John Gierach is an internationally respected and highly acclaimed fishing writer; people take note of what he has to say."Good Flies" is an intimate glimpse into the mind of the master fly fisherman, and focuses on the trout flies he has found most successful and how he ties them. There are chapters on how he developed as a fly-tyer - from being a hopeless tinkerer who tried every pattern there was to setting on a large handful of favourite patterns that now catch most of his trout.Throughout, the book is punctuated with fishing stories and observations, always full of wit and deft experience, making this and essential reference source - and a great read - for angling enthusiast everywhere.
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A popular writer using his fishing experience and talent for words and humor to create a wonderful book of observations on flies and fly tying.
It's easy to forget that in between his collections of essays, John Gierach has published a number of slender volumes, each devoted to a single aspect of fly-fishing and usually of a more technical nature. Flyfishing the High Country and Fishing Bamboo come to mind. Some readers may grouse that these tracts are more about one angler's proclivities and lack the lode of quotable lines of the essay collections--and they'd be right--but like a comfortable old pair of waders, they get the job done in a familiar sort of way, which is to say they mark the developments of an ever-changing pursuit at a particular time, with a nod to the author's own role therein. If it sometimes seems like Gierach can write them in his sleep, so be it; that's what happens when the honing of style meets extensive first-hand experience. Good Flies finds Gierach behind the fly-tying vise, sorting through his neck feathers and homemade bodkins in an effort to make sense of his own fly-tying tendencies within the larger, centuries-old tradition. "Tying our own flies is where many of us go off the deep end in fly fishing," he admits in the introduction as a caveat emptor. Non-tiers might lose interest in the subsequent chapters of seeming arcana covering everything from the pros of spade hackle (essential for dry-fly tails) to the cons of beadheads (they're ugly). But amid this abundance of information and opinion, Gierach's puckish, Twain-like sensibilities poke through just enough so that any fly-fisher with a taste for the sport's hallowed literature, regardless of whether he ties his own, can settle back with a copy of Good Flies and enjoy the drift. Gierach has been around. He remembers when Dave's hopper first jumped into the scene as well as the nutty "graduate students" in the '70s who fished with "dinky little, otherwise useless rods, pocket-watch-sized reels, and leaders as fine as spider web" in order to catch the midge hatch before anyone really knew what a midge was. Tiers may take issue with some points, but they're more than likely to come away with some new ideas, too. It's all part of the ongoing riverside chat that John Gierach has been having with fly-fishers for the past two decades. --Langdon Cook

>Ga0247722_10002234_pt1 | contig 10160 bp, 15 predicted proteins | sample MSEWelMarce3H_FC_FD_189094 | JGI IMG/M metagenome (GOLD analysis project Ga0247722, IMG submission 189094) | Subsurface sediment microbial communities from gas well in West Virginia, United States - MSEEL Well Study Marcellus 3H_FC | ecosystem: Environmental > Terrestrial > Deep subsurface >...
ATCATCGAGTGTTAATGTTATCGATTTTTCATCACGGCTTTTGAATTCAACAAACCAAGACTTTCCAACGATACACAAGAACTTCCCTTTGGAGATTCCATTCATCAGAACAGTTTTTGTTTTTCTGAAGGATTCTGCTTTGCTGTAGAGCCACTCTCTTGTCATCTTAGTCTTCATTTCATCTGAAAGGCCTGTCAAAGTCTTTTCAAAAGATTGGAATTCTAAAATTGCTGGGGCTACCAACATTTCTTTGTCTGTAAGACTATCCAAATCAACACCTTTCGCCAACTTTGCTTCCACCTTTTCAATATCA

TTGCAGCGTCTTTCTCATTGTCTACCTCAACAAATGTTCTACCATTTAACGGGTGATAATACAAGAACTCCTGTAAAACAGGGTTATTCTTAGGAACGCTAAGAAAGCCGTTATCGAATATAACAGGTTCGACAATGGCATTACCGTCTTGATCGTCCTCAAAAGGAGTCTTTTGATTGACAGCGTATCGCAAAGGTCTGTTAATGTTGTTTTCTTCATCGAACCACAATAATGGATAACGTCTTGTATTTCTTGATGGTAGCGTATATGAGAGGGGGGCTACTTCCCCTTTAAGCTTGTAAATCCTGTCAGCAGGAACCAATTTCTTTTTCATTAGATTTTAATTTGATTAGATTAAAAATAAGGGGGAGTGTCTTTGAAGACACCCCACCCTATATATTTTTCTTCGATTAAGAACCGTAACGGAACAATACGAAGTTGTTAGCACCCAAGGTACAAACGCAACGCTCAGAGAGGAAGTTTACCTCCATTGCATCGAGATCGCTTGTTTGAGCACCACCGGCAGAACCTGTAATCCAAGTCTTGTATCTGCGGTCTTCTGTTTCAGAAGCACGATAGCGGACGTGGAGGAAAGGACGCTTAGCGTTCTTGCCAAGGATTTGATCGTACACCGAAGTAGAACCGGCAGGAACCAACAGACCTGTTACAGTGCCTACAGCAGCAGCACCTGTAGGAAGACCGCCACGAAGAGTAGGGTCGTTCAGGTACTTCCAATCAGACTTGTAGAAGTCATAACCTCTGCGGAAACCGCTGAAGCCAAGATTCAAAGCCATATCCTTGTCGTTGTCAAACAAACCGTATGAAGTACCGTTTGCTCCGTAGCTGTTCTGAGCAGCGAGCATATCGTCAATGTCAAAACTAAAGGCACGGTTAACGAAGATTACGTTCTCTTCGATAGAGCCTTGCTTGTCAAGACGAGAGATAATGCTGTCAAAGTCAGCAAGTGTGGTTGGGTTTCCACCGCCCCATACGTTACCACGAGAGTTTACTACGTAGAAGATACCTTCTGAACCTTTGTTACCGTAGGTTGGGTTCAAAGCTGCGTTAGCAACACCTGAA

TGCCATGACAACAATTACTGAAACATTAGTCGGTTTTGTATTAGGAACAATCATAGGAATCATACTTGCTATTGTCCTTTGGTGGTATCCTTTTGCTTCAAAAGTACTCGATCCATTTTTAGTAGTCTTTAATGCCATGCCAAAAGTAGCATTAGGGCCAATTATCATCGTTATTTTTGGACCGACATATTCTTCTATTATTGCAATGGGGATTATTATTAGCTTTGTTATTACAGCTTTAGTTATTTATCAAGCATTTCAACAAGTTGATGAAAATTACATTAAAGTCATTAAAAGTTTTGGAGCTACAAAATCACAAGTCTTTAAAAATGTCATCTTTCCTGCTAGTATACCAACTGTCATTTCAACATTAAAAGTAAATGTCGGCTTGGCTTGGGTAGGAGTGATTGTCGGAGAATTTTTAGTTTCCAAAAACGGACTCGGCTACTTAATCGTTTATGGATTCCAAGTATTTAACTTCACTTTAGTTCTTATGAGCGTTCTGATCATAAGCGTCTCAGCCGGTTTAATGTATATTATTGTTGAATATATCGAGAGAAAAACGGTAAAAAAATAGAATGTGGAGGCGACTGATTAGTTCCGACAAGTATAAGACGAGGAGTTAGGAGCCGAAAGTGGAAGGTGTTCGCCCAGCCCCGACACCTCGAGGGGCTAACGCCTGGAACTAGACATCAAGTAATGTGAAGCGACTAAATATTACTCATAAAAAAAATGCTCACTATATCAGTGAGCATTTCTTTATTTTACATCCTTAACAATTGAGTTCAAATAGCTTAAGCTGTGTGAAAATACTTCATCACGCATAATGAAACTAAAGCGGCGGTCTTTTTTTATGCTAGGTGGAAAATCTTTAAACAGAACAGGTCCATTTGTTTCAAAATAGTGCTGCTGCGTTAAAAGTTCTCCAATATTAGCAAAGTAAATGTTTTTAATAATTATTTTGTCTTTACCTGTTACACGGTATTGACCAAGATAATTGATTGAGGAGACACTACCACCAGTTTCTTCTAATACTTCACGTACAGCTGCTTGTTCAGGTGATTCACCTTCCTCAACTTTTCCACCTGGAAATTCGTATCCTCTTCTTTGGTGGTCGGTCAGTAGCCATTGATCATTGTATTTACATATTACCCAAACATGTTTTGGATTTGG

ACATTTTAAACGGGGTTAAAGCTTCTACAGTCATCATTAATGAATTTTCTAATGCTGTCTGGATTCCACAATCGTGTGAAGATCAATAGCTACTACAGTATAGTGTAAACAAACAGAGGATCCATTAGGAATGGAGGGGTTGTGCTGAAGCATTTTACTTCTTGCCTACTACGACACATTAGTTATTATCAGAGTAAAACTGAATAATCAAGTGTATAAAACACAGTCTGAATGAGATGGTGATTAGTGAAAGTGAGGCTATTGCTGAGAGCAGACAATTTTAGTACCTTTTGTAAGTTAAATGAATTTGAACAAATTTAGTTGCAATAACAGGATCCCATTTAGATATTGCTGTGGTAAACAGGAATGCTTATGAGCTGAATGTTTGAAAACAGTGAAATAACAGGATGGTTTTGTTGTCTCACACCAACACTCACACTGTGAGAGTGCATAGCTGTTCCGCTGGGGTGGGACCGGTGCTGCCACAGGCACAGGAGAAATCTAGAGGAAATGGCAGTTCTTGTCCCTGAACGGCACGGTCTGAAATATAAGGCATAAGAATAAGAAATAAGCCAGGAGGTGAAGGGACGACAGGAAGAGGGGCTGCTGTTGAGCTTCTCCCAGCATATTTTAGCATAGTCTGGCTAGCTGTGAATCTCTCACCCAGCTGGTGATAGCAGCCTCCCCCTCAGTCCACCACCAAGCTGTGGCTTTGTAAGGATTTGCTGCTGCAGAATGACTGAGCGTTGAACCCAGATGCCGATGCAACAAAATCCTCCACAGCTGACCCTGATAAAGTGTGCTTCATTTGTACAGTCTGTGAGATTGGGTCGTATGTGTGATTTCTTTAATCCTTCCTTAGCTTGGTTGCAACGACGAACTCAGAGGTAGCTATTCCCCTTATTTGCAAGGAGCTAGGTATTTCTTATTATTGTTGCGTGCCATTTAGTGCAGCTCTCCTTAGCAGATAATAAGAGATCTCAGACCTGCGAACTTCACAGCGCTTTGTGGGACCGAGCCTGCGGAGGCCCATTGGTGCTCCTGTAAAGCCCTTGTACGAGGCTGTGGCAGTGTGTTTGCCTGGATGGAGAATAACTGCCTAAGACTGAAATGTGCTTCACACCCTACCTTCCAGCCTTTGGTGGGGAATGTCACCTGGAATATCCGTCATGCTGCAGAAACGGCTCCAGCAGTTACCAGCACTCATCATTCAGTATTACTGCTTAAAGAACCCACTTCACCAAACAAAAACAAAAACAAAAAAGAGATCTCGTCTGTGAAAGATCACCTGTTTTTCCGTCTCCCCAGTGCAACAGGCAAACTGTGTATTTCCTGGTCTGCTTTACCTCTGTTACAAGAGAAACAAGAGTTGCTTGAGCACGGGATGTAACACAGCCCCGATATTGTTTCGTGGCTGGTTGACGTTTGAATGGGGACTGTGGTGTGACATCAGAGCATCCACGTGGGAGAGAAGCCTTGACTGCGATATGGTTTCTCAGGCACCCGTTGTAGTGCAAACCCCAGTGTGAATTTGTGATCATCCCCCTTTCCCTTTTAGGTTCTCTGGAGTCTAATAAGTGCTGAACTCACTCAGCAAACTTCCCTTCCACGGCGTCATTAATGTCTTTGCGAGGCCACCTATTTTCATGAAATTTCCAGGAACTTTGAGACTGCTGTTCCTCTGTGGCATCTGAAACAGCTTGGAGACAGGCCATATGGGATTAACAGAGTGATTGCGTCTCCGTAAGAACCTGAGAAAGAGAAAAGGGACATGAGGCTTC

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Book Description Lyons Press, 2007. Paperback. Book Condition: New. Bookseller Inventory # mon0000139743
Book Description Lyons Press. PAPERBACK. Book Condition: New. 1599212153 Lyons Press trade paperback, unused, No remainder marks or "shelf wear" (New); bubble-wrapped and mailed in a BOX with free delivery confirmation/tracking. Bookseller Inventory # 69185FISH
Book Description Book Condition: Brand New. Book Condition: Brand New. Bookseller Inventory # 97815992121591.0
Book Description Lyons Press, 2007. Paperback. Book Condition: New. Bookseller Inventory # DADAX1599212153
Book Description Lyons Press, 2007. Book Condition: New. Brand New, Unread Copy in Perfect Condition. A+ Customer Service! Summary: Donald Healey began building cars in 1946 and at the 1952 Motor Show he exhibited the prototype Healey 100. Because an A90 engine was used BMC decided to incorporate the model and by the spring of 1953 it became the Austin-Healey 100. In the following six years more than 29,000 were build. A four-speed gearbox came in 1955 and a six-cylinder engine in 1956. The 100/6 was a little larger and allowed for 2+2 seating. Production of a pure two-seater returned in 1958. The rarest of the models are the 100S of 1955 and the 100M of 1955-6, both being tuned versions. This book is a collection of road tests, model introductions, specification and technical data, and driving impressions. Also covers the record breaking and buying an Austin-Healey today. Models covered are 100, 100/4, 100/6, 100/S, 100/M, Mille Miglia. Bookseller Inventory # ABE_book_new_1599212153
Book Description Lyons Press, 2007. Paperback. Book Condition: New. Bookseller Inventory # P111599212153